Rebuilding a throwback ’96 website with modern web technologies

By: Nick Berens / geek & creative @ wisnet / July 21, 2021

The story of

and how I learned a modern tech stack cuz I thought it’d be funny.

It’s 2021 and The Geeks & Creatives of wisnet are celebrating 25 years of building websites! To help commemorate, the team asked me to rebuild the original website from 1996. You can view the original on the Wayback Machine

And yes, it was absolutely amazing. Designed and built by our founder Rick Kolstad!

Into Development

As I was setting up my development environment to start coding the project, it got me thinking about how far internet technology, and the tools we use to build it, have come. From the code editors like Homesite to programming languages like ColdFusion.

That’s the point where I thought “Hey, it would be kinda funny to rebuild a website from 1996 using modern web technologies!”

Our team has been moving more and more towards JavaScript-powered applications, so I figured this would be a great way to level up. 

Below are some of the core tools we use and that I used to create Fair warning, it’s littered with industry jargon.


Vue.js (pronounced view) is a progressive JavaScript framework that allows us to quickly develop single-page applications (SPAs) that are easily maintained while using its components and reactive features, such as reactive interfaces and data binding.

You can think of core Vue components as Lego bricks that are composed to create the user interface of your application. A Vue component will listen and react to the data of your application and adjust its state or appearance accordingly. This data-based approach leads to scalable and more maintainable code unlike older JavaScript solutions like JQuery (I’ll always love you JQuery) that manipulated the DOM directly and had a tendency to lead to codebases that didn’t scale well and were prone to bugs.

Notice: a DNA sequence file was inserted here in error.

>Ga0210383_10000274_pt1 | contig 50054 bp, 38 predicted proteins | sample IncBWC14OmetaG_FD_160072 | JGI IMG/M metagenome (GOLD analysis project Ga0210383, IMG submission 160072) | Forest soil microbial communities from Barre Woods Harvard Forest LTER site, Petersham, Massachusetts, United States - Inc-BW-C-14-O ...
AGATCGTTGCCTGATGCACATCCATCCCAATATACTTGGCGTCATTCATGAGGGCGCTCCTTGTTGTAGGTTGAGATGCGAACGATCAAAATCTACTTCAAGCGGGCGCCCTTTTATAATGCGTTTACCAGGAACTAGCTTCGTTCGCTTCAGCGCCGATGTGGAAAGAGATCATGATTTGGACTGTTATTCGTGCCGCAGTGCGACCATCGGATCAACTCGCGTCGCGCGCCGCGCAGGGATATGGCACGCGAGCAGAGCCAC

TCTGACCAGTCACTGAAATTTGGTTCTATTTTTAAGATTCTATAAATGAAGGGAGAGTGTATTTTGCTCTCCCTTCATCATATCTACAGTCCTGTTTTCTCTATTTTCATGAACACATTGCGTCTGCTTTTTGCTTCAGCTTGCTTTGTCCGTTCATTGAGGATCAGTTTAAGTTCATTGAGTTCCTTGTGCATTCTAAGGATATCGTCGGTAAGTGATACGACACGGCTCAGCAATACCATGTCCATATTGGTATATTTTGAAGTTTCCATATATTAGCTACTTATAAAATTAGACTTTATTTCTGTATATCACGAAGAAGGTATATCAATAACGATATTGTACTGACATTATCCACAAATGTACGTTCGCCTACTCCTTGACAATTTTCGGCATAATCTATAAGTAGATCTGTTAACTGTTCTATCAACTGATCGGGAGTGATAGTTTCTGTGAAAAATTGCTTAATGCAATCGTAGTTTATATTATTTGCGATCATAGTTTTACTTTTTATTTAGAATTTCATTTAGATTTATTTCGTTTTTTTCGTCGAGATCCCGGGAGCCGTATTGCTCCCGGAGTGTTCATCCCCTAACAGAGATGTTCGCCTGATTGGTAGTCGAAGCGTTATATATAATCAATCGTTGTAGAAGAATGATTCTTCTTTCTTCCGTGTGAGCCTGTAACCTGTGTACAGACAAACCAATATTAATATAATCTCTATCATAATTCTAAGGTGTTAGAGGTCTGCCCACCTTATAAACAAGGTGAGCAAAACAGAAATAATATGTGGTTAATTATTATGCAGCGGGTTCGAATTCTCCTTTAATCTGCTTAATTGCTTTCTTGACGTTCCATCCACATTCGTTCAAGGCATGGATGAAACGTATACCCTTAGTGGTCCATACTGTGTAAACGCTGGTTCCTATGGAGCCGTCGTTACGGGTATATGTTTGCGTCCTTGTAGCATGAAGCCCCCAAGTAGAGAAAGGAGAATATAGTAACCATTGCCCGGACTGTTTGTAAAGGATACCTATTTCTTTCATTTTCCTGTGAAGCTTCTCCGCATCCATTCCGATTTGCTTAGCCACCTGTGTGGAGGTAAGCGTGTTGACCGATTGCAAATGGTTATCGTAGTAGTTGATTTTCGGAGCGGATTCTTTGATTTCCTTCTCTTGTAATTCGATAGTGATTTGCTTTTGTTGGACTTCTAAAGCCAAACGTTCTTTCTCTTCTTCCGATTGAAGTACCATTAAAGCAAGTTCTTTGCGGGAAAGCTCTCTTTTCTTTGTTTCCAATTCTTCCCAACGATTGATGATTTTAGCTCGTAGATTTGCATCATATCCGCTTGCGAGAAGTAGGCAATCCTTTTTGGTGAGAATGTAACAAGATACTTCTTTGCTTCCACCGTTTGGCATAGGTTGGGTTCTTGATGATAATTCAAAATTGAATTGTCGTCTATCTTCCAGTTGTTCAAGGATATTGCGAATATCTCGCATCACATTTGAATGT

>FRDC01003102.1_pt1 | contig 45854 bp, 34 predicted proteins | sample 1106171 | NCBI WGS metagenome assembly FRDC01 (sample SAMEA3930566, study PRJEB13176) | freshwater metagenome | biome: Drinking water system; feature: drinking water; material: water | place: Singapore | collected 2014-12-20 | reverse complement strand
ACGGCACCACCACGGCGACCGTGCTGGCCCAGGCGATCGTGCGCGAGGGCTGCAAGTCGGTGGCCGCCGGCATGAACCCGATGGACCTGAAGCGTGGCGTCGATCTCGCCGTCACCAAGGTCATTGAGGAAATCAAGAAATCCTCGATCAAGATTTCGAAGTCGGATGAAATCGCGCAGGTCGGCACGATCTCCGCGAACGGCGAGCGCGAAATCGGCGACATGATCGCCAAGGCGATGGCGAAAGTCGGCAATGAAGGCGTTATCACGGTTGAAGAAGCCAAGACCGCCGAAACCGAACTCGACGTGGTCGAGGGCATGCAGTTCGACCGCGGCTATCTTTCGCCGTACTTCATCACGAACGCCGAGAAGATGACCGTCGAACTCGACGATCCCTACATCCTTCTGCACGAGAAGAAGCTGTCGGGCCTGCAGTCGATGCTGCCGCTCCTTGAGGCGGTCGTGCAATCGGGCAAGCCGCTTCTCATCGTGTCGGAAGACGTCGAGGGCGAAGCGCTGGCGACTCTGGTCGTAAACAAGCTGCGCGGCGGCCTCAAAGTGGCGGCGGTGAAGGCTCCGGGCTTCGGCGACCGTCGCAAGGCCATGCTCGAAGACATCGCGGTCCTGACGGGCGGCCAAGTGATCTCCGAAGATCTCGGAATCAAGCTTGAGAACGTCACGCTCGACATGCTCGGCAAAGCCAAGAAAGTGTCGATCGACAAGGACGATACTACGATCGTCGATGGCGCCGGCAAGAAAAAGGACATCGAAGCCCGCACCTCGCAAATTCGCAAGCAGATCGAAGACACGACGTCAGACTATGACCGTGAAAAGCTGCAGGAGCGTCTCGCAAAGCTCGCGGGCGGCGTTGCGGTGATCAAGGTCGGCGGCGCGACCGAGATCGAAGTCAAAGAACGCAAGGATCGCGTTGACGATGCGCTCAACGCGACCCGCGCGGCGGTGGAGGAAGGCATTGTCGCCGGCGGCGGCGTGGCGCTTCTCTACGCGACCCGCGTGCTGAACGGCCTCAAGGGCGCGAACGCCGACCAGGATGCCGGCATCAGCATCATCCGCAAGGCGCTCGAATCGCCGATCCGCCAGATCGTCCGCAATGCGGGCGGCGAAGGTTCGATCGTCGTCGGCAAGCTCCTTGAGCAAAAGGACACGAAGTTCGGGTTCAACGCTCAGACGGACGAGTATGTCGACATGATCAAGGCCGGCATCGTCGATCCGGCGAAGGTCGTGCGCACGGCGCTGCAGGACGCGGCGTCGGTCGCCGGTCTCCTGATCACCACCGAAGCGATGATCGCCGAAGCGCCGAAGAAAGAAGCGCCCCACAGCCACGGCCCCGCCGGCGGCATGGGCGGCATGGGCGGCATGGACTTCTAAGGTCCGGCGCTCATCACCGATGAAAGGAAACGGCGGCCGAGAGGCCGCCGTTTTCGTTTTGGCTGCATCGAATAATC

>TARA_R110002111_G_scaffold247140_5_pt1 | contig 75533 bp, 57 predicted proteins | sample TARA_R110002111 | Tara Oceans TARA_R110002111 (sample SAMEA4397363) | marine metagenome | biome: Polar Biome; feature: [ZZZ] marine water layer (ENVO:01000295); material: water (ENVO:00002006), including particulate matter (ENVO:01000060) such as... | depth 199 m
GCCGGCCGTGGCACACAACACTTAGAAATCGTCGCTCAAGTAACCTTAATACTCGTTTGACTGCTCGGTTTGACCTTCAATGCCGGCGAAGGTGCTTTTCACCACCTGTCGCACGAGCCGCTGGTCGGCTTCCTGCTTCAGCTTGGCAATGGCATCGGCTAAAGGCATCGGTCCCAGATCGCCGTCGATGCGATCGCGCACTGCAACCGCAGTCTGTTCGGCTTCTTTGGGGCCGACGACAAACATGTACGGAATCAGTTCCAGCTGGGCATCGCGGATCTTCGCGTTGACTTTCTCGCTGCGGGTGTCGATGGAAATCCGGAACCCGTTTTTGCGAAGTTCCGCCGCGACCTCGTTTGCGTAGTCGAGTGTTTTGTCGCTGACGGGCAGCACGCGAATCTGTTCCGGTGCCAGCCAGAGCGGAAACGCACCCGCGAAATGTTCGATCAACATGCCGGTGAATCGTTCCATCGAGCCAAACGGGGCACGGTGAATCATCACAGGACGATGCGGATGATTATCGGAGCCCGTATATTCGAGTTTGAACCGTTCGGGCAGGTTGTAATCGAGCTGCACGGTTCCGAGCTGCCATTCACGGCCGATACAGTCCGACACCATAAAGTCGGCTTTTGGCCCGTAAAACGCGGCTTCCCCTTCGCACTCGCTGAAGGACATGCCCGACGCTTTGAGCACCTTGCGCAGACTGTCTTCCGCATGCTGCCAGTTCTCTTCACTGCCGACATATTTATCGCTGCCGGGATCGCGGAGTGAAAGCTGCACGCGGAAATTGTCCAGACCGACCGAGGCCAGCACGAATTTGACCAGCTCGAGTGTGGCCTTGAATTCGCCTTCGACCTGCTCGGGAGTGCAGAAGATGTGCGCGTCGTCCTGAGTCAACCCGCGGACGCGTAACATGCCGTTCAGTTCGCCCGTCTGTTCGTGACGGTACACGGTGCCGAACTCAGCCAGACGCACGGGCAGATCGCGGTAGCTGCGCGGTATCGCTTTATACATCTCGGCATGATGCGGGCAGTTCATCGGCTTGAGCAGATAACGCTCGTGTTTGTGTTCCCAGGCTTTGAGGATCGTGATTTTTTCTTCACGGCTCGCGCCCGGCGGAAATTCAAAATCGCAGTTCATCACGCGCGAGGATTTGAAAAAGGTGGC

So I built out using Vue.js components (which was clearly overkill seeing as how it was such a simple site). I showed the project to my teammate, Michael, and he agreed it was pretty funny and then asked where the content was coming from. I had simply hard-coded the content into the Vue components. He suggested taking it a step further and getting the data using WordPress as a headless CMS.

Headless CMS?

Basically this means using a content management system such as WordPress only to fetch data. Typically with WordPress, the UI templates and data all live in the WordPress environment and you can’t have one without the other.

The beauty of a headless CMS approach is that your frontend and backend are completely independent of each other, so the data coming from WordPress could be consumed by several independent frontends.

You could have an iOS app, an Android app, and a web app all getting their data from a single source. So if you update some content in your WordPress CMS, that new content will be updated in your iOS app, Android app, and web app. There’s no more need to update the same content in 3 different codebases!

Vue can certainly handle consuming that data from WordPress, but as always the Vue community has a better way! Enter Nuxt.


Nuxt.js is a frontend meta-framework built upon Vue.js that offers great development features such as server side rendering, automatically generated routes, improved meta tags managing, and SEO improvement.

SEO has always been an issue when dealing with single page applications that need to be indexed by Google. With Nuxt, you can enable Static mode. During the build step, Nuxt fetches all your API calls (in this case from our headless WordPress install) and outputs the results into completely static files with proper meta tags so Google can properly index your site.